Today’s post will be a collection of short rants that may or may not be worthy of a longer treatment, but this way I can touch on everything in my head and get it out.
|Games Workshop is betting the house on 6th Edition|
6th Edition: WTF?
I rarely comment on the business end of things for Games Workshop. I usually leave that to the people on other blogs with MBA’s, and people who wish they had MBA’s and still comment anyway. However, I feel compelled to comment on the handling of 6th Editon, or lack thereof.
Except for Apple, every other company (especially entertainment companies) hype their products before launch. Even other game companies preview their new stuff before launch. Why does GW not? WotC sends out preview cards of new sets to the various fansites and blogs to show off. This builds hype and anticipation, and allows people to make purchasing decisions today for things that won’t be happening until later. Games Workshop could easily allow the bigger news blogs access to rule snippets and art work that would build anticipation while allowing people to make slightly better informed decisions.
From a personal standpoint, I am not (and have not) made any 40k purchases since the fake (or not?) 6E rules leaked. There is far too much uncertainty. Are vehicles going to be as good as in 5th? Or bad now? Is plasma going to make a comeback and melta catch a nerf? WHO KNOWS? This uncertainty has killed any sales they may have got from me since my last 40k purchase in November, and I suspect I’m not alone. If a new player decided to get into the game, and asked me what to buy, I would tell him to buy as little as possible so in 6 months he won’t find half his good units reduced to unplayable.
Or worse, the game itself reduced to unplayable. It could very well be that the game changes so radically from 5th that a great many players are alienated completely. Right now, these are all valid possibilities. It would certainly assuage some of the more extreme fears if the design team used the GW blog to discuss even the basic philosophies of 6th Edition, if not provide some rules snippets.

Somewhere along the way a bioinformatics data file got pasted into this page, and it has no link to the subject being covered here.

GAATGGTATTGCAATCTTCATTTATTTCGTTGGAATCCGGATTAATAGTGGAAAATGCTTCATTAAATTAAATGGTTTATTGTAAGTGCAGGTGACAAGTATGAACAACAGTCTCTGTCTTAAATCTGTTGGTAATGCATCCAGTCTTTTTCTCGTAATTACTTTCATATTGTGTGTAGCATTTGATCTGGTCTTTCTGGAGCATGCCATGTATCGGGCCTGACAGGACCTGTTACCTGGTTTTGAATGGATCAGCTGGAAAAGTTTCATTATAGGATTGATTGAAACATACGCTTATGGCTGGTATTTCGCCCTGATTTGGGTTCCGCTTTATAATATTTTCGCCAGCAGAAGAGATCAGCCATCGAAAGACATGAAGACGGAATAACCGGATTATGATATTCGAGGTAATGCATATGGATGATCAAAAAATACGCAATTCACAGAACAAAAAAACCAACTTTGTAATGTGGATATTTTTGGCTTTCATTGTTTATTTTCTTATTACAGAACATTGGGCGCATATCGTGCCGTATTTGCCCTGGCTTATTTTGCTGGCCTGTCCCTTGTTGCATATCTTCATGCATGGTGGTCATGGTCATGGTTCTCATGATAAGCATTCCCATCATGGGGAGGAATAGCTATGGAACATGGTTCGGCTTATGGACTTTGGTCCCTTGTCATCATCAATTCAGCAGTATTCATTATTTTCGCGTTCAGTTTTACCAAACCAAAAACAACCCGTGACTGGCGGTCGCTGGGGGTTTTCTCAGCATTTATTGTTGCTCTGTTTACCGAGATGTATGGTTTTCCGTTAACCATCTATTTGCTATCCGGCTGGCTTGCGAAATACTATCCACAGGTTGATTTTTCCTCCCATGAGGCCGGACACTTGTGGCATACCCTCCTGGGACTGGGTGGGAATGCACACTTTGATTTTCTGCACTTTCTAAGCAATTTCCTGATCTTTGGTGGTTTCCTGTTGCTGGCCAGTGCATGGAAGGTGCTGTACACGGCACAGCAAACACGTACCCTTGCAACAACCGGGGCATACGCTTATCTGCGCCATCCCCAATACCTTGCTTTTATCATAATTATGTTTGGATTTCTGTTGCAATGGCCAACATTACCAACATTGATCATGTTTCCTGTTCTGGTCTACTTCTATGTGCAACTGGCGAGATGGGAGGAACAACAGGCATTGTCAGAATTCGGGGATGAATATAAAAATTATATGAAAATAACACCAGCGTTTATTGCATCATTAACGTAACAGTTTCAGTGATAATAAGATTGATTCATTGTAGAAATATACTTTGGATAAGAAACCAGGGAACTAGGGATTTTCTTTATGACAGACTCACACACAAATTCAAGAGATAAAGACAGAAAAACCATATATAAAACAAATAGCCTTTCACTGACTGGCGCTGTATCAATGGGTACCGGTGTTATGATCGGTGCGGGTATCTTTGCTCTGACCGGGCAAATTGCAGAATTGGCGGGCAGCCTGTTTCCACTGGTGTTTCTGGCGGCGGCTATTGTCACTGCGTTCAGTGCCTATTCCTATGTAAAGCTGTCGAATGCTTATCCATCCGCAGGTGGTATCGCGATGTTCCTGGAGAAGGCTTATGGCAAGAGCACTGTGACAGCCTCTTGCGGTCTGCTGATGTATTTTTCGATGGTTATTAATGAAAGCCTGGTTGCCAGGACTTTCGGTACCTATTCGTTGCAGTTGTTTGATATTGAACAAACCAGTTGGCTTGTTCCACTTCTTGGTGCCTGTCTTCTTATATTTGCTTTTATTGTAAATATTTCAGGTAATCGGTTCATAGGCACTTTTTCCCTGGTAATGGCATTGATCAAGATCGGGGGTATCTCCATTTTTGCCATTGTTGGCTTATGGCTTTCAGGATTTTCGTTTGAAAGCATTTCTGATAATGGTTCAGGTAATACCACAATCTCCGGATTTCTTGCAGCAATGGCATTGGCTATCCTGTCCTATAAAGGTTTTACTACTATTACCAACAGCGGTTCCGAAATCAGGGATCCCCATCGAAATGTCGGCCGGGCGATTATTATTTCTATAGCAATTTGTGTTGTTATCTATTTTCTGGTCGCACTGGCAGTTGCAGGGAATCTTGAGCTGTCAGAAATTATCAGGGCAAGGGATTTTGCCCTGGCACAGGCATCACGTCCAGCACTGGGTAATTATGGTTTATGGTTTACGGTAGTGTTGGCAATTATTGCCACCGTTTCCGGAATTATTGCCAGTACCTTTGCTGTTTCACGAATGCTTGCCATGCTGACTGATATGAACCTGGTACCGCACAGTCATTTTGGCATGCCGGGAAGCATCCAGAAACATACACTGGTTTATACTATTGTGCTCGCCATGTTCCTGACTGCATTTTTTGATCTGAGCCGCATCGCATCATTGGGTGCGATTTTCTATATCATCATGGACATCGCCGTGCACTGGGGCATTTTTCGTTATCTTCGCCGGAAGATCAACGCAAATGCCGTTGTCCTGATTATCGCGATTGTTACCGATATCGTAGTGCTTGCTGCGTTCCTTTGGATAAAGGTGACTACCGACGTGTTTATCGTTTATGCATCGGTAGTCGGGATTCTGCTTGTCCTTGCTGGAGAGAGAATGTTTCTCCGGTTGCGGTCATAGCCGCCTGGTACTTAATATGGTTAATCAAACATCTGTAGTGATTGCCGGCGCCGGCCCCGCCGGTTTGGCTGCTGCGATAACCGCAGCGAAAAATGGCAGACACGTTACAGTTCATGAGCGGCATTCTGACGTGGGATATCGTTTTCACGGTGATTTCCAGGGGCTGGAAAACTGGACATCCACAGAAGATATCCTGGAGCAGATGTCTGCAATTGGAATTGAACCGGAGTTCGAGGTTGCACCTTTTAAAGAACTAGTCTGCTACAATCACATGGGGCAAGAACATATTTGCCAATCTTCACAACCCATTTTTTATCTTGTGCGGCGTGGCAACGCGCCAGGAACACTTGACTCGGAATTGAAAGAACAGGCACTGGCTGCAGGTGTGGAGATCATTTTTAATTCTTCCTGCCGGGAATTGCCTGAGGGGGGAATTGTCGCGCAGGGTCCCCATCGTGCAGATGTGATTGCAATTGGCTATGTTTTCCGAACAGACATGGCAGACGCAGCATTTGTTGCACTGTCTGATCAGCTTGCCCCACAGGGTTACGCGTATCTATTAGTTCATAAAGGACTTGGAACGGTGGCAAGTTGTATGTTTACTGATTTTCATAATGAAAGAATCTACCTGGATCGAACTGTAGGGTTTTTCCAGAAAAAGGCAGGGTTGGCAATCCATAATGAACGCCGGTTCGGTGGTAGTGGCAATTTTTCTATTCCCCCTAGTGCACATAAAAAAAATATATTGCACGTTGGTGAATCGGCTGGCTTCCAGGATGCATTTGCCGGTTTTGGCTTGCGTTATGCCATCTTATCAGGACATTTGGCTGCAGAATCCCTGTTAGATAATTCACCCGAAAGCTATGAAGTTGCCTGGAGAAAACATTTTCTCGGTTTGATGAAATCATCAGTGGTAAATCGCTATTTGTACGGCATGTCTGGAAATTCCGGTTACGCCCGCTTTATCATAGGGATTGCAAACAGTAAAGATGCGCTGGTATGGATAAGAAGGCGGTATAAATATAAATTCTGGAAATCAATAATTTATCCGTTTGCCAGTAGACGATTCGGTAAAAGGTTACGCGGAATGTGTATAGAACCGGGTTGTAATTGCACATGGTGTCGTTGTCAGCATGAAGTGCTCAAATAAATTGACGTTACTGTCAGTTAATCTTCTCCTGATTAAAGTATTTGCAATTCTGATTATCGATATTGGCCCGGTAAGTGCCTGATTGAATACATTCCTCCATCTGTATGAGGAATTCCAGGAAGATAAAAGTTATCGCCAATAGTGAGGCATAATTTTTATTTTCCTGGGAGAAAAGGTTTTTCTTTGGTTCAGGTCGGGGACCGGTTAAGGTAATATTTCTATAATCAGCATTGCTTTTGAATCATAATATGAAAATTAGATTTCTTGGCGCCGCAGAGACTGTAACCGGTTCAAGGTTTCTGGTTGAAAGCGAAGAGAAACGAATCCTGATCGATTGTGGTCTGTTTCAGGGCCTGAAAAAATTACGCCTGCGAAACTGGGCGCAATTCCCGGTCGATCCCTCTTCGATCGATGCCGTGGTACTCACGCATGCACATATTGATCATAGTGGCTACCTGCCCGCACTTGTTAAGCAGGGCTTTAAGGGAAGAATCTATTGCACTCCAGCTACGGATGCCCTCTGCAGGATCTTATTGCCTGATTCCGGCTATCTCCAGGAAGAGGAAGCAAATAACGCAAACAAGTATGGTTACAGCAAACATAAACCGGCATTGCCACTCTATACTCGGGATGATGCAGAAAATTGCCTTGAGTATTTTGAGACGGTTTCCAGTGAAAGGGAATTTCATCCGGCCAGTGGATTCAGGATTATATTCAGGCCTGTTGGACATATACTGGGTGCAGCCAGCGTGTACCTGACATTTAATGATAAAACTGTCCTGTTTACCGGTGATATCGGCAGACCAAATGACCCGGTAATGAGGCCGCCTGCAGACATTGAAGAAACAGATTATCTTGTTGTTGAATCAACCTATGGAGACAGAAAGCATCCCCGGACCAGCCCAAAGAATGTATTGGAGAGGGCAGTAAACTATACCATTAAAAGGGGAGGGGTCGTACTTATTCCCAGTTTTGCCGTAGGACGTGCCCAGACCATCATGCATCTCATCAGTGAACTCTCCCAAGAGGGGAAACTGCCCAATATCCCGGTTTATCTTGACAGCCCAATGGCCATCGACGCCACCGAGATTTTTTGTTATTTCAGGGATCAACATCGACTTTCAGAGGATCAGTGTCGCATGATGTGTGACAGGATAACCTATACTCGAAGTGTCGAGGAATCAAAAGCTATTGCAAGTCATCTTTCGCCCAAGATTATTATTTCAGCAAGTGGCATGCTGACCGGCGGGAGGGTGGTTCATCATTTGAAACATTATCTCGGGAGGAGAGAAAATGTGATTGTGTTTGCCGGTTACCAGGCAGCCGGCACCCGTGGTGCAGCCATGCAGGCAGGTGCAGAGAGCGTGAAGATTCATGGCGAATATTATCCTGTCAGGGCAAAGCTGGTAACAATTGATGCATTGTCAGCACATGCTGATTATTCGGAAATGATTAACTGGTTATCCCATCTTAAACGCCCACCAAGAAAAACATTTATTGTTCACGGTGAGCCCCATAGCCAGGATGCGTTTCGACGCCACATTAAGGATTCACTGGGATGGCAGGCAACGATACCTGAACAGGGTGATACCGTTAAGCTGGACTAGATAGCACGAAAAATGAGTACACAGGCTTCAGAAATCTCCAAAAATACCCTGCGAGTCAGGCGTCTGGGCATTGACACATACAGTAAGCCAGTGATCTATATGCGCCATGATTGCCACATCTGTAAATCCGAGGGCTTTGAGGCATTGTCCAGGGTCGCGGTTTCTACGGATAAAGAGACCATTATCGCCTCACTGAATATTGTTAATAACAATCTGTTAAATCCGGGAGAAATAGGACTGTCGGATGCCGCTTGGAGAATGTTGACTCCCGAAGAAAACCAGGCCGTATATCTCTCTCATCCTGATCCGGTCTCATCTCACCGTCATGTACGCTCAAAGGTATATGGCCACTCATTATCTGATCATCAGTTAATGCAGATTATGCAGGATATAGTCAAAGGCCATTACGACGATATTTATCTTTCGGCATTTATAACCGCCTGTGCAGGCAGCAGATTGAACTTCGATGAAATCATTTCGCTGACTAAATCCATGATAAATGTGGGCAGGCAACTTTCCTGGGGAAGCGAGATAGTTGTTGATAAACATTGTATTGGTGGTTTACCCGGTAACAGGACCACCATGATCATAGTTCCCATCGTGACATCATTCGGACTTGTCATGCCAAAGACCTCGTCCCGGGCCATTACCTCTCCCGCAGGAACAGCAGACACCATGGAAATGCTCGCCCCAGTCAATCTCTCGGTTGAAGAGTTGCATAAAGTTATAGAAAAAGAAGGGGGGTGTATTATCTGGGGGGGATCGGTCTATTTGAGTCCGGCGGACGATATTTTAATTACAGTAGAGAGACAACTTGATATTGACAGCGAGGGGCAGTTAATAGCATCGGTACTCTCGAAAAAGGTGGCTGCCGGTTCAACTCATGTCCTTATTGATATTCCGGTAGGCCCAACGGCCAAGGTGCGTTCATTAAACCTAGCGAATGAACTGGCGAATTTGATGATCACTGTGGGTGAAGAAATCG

‘Ard Boyz for Fantasy sucked, I’ll admit it gladly. 3k points in Fantasy is like playing Apocalypse 40k. It was unnecessary and gave a lot of people the wrong impression about the game. Had they made it 2.5k, you may have seen a lot more participation. Then again, maybe not because the people who were going to play played anyway and those that weren’t weren’t. I don’t know that there were that many fence sitters.
40k though was always fun, in my experience. In the four years of ‘ard Boyz prelims and semis I’ve played in, I’ve only encountered minor and infrequent douchebag moments and dick moves. Am I lucky? Nah, I think that what I encountered good and bad is fairly representative of the whole tournament scene and players associated. If 10% of my opponents in ‘Ard Boyz were dicks, my guess is that the percentage is about the same at other local/regional/national tournaments I’ve attended.
My only big complaint is the unpainted armies. I love playing with and against painted armies. I won’t play a unit or model that is unpainted, even at ‘ard Boyz. Maybe I’m OCD a bit, but it irks me to have my models be unpainted. And if I’m going to lose to somebody at a tournament, I want to lose to a painted army that they clearly love and labored over. So the unpainted thing bothered me.
So all in all, I’m sad to see ‘Ard Boyz go. This makes me one of the few ‘competitive’ bloggers to say/admit that. Most opinions have been ‘good riddance.’ I’m not going to shed any tears over it, but I’ll miss it nonetheless.
I’m doing my best to make it again this year. It will be the last hurrah for 5th Edition, and likely the last hurrah for my Black Templars’ list before 6th Edition and a new codex changes them radically. I’d love to make a run at the 4-0 day 1 bracket and see how well I could do playing a list that is truly competitive. The stars would have to align financially for me to go again, and other activities around that time that I would rather do would have to fall through, but I’d say it’s 40:60 at this point.
I’d also like to point out that there has been some backlash against MVB for the terrain. Personally I had 0 problem with the terrain rules, but some tables were admittedly pretty bad to play on. A lot of vocal bloggers have said the rules don’t match what they feel the rule book says they should be. I’m not going to debate that one way or the other, but what I will argue is that the NOVA rules –if different- are superior to the rule book rules. In 8 games at NOVA I had zero arguments about terrain or cover saves. That doesn’t ever happen in local games where the rules for area terrain are less defined.
Mike did a smart thing: he simplified the rules for cover and terrain to the lowest common denominator in order to create a simpler, more understandable and faster game play. Part of the reason why 7 turns at 2k points in 2.5 hours was possible was due to the uniformity of the terrain rules. With the terrain rules so streamlined, the biggest cause of arguments and misunderstandings and room for shenanigans was removed and people could just play. I was so impressed with the way it ran, that I have suggested that tournaments at my LGS be run the same way. Not because it’s the closest way to the rule book, but because it eliminates a lot of the problems that often lead to unhappy players. So kudos, Mike. Whatever changes you make (or don’t make) I’m sure the interests of fairness and speed will be kept in mind.
Thoughts? Comments? Questions?